Amanda Saab is not easily defined. You could call her a baker, but for every tantalizing photo she posts of a buttercream-frosted sheet cake or iced cinnamon rolls, there’s a savory entrée executed with the same level of mastery that goes into her sweet treats. On her Instagram page, where Saab, 31, shares recipes from her blog, Amanda’s Plate, with more than 30,000 followers, a serving of creamy tiramisu is posted just behind elote topped with crushed Flamin’ Hot Cheetos. She delivered crab cakes that celebrity chef Gordon Ramsay called “magical” on season six of the hit Fox series MasterChef, and stunned judges on Food Network’s Big Time Bake earlier this year with her Caraway and Orange-Spiced Sugar Cookies.
You could also call her an entrepreneur. In 2017, the self-taught baker and chef founded Butter Bear Shop, a pop-up bakery specializing in American pastries with Middle Eastern flavors inspired by her Lebanese heritage. The same year, she garnered attention from media outlets including the Today show for “Dinner With Your Muslim Neighbor,” a dinner series she created to bring people of different religious and cultural backgrounds together for conversation over a hot meal. And in 2018, while Butter Bear settled into a Livonia brick-and-mortar, Saab filmed Chef in Hijab, a video series documenting her journey through Asia to taste “some of the best halal eats in places where they are almost impossible to find.”
You could even call Saab an activist. Where many food bloggers have just recently started to explore the role social justice plays in the food realm, Saab has, since her earliest days of blogging, consistently used her platform to bring awareness to matters of race, culture, gender, and religion. Last year she participated in a bake sale fundraiser for Planned Parenthood of Michigan, and earlier this summer, she joined Baker’s Against Racism, a national bake sale benefitting efforts to end systemic racism.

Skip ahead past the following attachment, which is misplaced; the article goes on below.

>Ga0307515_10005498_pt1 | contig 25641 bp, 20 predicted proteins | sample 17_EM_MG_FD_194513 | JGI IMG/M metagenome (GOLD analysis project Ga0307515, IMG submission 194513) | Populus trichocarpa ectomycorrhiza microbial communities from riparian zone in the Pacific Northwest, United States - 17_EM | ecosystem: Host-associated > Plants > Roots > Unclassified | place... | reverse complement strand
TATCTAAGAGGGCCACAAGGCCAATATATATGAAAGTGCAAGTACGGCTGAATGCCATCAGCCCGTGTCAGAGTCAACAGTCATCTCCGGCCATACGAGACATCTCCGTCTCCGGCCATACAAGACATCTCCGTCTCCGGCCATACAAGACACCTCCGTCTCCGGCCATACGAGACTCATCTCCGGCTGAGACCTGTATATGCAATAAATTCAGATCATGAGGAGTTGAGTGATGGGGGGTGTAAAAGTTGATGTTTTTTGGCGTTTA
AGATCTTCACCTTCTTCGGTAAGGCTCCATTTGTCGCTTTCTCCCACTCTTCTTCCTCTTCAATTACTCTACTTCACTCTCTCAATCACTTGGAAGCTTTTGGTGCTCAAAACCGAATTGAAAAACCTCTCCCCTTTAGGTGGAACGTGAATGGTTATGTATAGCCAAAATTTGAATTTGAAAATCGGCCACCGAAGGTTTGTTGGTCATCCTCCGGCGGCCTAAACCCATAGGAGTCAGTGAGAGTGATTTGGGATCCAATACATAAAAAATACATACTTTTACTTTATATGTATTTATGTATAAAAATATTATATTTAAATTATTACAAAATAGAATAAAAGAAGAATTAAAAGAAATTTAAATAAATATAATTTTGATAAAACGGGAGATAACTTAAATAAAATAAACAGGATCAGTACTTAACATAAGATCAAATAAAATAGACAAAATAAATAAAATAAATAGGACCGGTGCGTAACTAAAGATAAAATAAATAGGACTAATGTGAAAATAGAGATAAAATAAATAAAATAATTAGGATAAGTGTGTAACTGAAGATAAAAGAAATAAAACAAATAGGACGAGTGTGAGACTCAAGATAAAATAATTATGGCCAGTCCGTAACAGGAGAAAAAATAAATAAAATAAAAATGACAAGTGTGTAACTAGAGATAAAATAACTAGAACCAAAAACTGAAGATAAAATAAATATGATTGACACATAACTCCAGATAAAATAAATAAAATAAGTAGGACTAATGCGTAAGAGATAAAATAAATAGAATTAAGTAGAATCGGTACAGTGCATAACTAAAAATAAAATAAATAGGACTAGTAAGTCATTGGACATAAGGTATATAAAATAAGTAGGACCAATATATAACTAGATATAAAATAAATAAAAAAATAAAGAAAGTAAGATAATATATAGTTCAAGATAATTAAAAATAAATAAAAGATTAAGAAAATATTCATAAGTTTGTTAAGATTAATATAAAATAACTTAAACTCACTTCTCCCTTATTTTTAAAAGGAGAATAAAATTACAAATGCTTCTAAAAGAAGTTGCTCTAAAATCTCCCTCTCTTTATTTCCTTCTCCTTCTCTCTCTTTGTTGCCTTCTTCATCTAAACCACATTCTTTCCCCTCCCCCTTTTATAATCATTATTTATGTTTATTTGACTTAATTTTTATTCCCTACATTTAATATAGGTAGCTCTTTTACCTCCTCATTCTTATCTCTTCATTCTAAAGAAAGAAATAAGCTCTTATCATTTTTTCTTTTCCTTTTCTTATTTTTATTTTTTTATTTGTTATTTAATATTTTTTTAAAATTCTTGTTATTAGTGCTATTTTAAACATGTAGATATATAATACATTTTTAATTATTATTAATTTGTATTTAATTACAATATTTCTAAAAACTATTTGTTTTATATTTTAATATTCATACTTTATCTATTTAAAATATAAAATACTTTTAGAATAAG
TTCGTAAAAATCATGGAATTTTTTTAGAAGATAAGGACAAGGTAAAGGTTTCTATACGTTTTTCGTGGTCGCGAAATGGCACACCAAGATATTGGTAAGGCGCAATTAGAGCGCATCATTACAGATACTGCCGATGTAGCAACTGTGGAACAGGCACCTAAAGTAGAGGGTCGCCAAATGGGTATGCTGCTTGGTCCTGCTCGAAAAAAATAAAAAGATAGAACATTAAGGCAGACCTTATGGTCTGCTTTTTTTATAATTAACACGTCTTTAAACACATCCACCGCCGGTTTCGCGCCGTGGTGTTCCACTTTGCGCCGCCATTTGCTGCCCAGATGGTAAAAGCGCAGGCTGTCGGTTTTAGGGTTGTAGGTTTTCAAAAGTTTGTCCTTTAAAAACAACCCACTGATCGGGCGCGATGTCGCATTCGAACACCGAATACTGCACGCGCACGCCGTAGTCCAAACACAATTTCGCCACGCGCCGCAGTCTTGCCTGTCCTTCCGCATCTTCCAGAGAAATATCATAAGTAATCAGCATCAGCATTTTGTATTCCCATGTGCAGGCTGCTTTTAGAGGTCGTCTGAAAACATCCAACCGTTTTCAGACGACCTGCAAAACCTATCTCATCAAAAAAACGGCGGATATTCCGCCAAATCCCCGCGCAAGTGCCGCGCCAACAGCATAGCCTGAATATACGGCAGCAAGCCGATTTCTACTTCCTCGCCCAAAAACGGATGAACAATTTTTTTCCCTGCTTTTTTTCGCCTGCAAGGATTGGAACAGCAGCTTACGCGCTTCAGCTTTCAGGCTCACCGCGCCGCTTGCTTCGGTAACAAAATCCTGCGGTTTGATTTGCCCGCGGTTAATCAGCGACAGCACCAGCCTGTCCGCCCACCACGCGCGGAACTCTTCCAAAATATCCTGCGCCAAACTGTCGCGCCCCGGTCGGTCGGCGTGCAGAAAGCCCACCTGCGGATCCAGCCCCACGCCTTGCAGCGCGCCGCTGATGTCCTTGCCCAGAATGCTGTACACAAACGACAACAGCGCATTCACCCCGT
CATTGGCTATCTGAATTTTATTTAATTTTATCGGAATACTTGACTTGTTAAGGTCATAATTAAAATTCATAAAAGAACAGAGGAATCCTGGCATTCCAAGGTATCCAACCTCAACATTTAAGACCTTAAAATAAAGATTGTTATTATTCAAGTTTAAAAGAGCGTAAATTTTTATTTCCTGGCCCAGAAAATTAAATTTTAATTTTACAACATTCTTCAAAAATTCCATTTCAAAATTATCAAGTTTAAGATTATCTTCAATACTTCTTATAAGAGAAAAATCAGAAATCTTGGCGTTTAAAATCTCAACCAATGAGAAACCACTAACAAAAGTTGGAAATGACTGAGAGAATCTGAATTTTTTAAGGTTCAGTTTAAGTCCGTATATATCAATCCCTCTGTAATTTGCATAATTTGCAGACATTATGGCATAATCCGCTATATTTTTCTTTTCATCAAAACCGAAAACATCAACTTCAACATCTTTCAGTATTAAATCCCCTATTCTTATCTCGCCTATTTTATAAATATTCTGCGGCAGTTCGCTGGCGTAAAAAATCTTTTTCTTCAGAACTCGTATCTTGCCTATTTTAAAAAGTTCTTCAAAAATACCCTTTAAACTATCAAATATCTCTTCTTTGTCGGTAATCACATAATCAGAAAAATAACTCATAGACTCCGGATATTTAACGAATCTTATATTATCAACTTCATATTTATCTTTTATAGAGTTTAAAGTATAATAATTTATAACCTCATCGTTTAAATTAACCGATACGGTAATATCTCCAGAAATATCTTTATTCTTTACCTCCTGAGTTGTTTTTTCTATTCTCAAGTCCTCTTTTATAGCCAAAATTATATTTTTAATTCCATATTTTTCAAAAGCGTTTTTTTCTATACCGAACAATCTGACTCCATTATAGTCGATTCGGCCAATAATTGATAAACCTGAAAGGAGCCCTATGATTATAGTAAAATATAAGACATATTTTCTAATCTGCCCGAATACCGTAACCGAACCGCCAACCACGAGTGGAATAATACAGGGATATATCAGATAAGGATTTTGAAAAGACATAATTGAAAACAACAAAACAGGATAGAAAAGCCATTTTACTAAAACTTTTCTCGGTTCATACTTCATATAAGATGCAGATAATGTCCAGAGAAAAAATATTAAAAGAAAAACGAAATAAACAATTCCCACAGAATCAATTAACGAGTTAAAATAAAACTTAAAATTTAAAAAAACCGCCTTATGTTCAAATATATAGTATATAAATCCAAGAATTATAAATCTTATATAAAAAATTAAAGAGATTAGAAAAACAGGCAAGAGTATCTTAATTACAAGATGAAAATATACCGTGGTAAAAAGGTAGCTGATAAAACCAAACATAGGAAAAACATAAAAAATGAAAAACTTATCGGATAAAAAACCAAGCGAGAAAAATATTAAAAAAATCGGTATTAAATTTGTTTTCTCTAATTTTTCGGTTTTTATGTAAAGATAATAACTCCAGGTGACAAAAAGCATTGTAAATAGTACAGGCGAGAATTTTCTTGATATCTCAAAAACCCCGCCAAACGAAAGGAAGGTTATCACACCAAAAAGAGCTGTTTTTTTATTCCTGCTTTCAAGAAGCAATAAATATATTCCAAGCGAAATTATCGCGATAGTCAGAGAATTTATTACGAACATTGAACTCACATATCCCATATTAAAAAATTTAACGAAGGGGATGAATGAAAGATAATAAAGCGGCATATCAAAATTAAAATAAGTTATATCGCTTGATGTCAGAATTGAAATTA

“It’s my responsibility as an influencer to speak on these issues,” says Saab, who earned a master’s degree in social work from Wayne State University and works full-time as an opportunity manager in the civil rights department for the City of Detroit. “You’re always told to be clear with your messaging to monetize your platform, and I think that’s why people are more hesitant to share certain things. But at the same time, I have this internal dialogue that if brands are going to see my advocacy posts and not want to work with me, I don’t think I want to work with them either. This is just what feels right.” In July, Saab joined The Food and Wellness Equity Collective, a new platform that unites content creators to amplify the voices of women and bloggers of color.
Of all the things she might be called, it was ultimately a name her family members gave her as a child that inspired the name for Butter Bear Shop, which closed its doors in January. “My nickname growing up was ‘Manda Panda Bear,’ and butter makes everything better, so Butter Bear Shop just flowed for me,” she says.
When she eventually opens a new bakery concept, though, Saab says she’ll likely operate under a new business name. She confesses that her haste in choosing a name caused her to overlook the similarity to a fantasy beverage thought up by J.K. Rowling.
“The name was tricky,” she says. “So many people associate it with butterbeer from the Harry Potter series.”